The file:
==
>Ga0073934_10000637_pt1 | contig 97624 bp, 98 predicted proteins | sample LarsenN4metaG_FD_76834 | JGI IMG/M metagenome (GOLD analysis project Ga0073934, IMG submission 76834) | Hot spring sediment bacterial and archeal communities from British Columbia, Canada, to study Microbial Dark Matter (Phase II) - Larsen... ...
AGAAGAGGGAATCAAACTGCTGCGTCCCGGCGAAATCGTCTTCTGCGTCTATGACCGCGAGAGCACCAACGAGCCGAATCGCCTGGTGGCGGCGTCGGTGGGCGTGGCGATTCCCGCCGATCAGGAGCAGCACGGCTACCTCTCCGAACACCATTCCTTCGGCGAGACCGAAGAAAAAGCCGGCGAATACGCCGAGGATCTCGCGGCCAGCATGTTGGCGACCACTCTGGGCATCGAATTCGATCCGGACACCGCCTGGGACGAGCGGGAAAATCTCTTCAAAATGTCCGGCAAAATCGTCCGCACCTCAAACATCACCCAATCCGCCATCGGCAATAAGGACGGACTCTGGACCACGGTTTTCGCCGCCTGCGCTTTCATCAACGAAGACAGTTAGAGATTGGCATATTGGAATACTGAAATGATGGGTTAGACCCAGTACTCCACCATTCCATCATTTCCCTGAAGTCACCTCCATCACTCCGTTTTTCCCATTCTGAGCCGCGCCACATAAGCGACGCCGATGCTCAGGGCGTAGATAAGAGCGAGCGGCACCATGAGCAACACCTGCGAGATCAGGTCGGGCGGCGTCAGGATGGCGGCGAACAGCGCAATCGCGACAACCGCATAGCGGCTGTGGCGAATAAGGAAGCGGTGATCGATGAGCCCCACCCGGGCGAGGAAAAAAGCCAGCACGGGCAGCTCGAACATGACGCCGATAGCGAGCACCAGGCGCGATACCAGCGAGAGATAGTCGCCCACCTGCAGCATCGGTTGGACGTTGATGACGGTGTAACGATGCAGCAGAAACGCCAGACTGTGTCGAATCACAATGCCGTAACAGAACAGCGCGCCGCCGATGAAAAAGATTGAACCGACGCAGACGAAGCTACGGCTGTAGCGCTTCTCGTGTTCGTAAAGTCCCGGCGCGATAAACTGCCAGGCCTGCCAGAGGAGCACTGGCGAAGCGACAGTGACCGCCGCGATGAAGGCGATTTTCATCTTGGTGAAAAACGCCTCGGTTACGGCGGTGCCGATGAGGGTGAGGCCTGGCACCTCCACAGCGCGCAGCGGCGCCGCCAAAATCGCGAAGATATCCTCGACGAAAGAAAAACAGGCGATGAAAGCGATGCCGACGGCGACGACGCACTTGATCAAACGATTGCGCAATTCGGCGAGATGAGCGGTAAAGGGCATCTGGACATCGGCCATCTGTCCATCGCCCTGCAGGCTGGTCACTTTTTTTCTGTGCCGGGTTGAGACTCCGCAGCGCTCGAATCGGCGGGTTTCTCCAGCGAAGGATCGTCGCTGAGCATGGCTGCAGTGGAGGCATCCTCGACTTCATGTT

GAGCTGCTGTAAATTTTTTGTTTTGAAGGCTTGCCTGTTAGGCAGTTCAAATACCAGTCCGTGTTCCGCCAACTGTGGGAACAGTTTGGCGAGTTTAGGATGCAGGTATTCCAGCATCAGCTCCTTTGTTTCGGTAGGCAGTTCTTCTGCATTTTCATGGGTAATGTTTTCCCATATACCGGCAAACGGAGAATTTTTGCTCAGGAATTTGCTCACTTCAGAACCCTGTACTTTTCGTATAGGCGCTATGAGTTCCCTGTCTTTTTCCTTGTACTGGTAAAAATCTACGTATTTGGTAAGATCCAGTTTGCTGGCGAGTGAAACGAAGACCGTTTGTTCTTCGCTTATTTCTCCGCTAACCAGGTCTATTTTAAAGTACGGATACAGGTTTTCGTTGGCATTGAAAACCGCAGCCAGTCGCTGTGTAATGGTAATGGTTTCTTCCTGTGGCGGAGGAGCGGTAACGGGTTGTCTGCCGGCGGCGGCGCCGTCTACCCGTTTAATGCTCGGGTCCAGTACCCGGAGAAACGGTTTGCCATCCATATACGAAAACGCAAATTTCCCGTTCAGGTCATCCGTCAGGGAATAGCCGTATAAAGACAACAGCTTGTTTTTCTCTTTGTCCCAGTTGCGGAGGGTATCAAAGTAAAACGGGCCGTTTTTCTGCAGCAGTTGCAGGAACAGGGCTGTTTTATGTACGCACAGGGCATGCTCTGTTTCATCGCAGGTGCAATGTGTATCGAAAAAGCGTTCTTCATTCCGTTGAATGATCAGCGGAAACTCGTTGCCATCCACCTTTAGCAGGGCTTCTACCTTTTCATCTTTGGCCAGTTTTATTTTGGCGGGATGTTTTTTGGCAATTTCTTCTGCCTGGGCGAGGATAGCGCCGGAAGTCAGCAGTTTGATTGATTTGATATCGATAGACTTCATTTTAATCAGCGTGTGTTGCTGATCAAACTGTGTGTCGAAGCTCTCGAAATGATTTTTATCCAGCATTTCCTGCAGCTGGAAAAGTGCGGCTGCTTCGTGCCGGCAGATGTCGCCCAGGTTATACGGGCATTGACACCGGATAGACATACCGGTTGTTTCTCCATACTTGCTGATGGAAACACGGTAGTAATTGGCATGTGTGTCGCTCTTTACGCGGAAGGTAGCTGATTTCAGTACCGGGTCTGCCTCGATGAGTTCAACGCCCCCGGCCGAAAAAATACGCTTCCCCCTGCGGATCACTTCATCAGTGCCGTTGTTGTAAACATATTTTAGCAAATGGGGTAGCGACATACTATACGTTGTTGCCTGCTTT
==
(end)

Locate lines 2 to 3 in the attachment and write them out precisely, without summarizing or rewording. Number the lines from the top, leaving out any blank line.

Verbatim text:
AGAAGAGGGAATCAAACTGCTGCGTCCCGGCGAAATCGTCTTCTGCGTCTATGACCGCGAGAGCACCAACGAGCCGAATCGCCTGGTGGCGGCGTCGGTGGGCGTGGCGATTCCCGCCGATCAGGAGCAGCACGGCTACCTCTCCGAACACCATTCCTTCGGCGAGACCGAAGAAAAAGCCGGCGAATACGCCGAGGATCTCGCGGCCAGCATGTTGGCGACCACTCTGGGCATCGAATTCGATCCGGACACCGCCTGGGACGAGCGGGAAAATCTCTTCAAAATGTCCGGCAAAATCGTCCGCACCTCAAACATCACCCAATCCGCCATCGGCAATAAGGACGGACTCTGGACCACGGTTTTCGCCGCCTGCGCTTTCATCAACGAAGACAGTTAGAGATTGGCATATTGGAATACTGAAATGATGGGTTAGACCCAGTACTCCACCATTCCATCATTTCCCTGAAGTCACCTCCATCACTCCGTTTTTCCCATTCTGAGCCGCGCCACATAAGCGACGCCGATGCTCAGGGCGTAGATAAGAGCGAGCGGCACCATGAGCAACACCTGCGAGATCAGGTCGGGCGGCGTCAGGATGGCGGCGAACAGCGCAATCGCGACAACCGCATAGCGGCTGTGGCGAATAAGGAAGCGGTGATCGATGAGCCCCACCCGGGCGAGGAAAAAAGCCAGCACGGGCAGCTCGAACATGACGCCGATAGCGAGCACCAGGCGCGATACCAGCGAGAGATAGTCGCCCACCTGCAGCATCGGTTGGACGTTGATGACGGTGTAACGATGCAGCAGAAACGCCAGACTGTGTCGAATCACAATGCCGTAACAGAACAGCGCGCCGCCGATGAAAAAGATTGAACCGACGCAGACGAAGCTACGGCTGTAGCGCTTCTCGTGTTCGTAAAGTCCCGGCGCGATAAACTGCCAGGCCTGCCAGAGGAGCACTGGCGAAGCGACAGTGACCGCCGCGATGAAGGCGATTTTCATCTTGGTGAAAAACGCCTCGGTTACGGCGGTGCCGATGAGGGTGAGGCCTGGCACCTCCACAGCGCGCAGCGGCGCCGCCAAAATCGCGAAGATATCCTCGACGAAAGAAAAACAGGCGATGAAAGCGATGCCGACGGCGACGACGCACTTGATCAAACGATTGCGCAATTCGGCGAGATGAGCGGTAAAGGGCATCTGGACATCGGCCATCTGTCCATCGCCCTGCAGGCTGGTCACTTTTTTTCTGTGCCGGGTTGAGACTCCGCAGCGCTCGAATCGGCGGGTTTCTCCAGCGAAGGATCGTCGCTGAGCATGGCTGCAGTGGAGGCATCCTCGACTTCATGTT

GAGCTGCTGTAAATTTTTTGTTTTGAAGGCTTGCCTGTTAGGCAGTTCAAATACCAGTCCGTGTTCCGCCAACTGTGGGAACAGTTTGGCGAGTTTAGGATGCAGGTATTCCAGCATCAGCTCCTTTGTTTCGGTAGGCAGTTCTTCTGCATTTTCATGGGTAATGTTTTCCCATATACCGGCAAACGGAGAATTTTTGCTCAGGAATTTGCTCACTTCAGAACCCTGTACTTTTCGTATAGGCGCTATGAGTTCCCTGTCTTTTTCCTTGTACTGGTAAAAATCTACGTATTTGGTAAGATCCAGTTTGCTGGCGAGTGAAACGAAGACCGTTTGTTCTTCGCTTATTTCTCCGCTAACCAGGTCTATTTTAAAGTACGGATACAGGTTTTCGTTGGCATTGAAAACCGCAGCCAGTCGCTGTGTAATGGTAATGGTTTCTTCCTGTGGCGGAGGAGCGGTAACGGGTTGTCTGCCGGCGGCGGCGCCGTCTACCCGTTTAATGCTCGGGTCCAGTACCCGGAGAAACGGTTTGCCATCCATATACGAAAACGCAAATTTCCCGTTCAGGTCATCCGTCAGGGAATAGCCGTATAAAGACAACAGCTTGTTTTTCTCTTTGTCCCAGTTGCGGAGGGTATCAAAGTAAAACGGGCCGTTTTTCTGCAGCAGTTGCAGGAACAGGGCTGTTTTATGTACGCACAGGGCATGCTCTGTTTCATCGCAGGTGCAATGTGTATCGAAAAAGCGTTCTTCATTCCGTTGAATGATCAGCGGAAACTCGTTGCCATCCACCTTTAGCAGGGCTTCTACCTTTTCATCTTTGGCCAGTTTTATTTTGGCGGGATGTTTTTTGGCAATTTCTTCTGCCTGGGCGAGGATAGCGCCGGAAGTCAGCAGTTTGATTGATTTGATATCGATAGACTTCATTTTAATCAGCGTGTGTTGCTGATCAAACTGTGTGTCGAAGCTCTCGAAATGATTTTTATCCAGCATTTCCTGCAGCTGGAAAAGTGCGGCTGCTTCGTGCCGGCAGATGTCGCCCAGGTTATACGGGCATTGACACCGGATAGACATACCGGTTGTTTCTCCATACTTGCTGATGGAAACACGGTAGTAATTGGCATGTGTGTCGCTCTTTACGCGGAAGGTAGCTGATTTCAGTACCGGGTCTGCCTCGATGAGTTCAACGCCCCCGGCCGAAAAAATACGCTTCCCCCTGCGGATCACTTCATCAGTGCCGTTGTTGTAAACATATTTTAGCAAATGGGGTAGCGACATACTATACGTTGTTGCCTGCTTT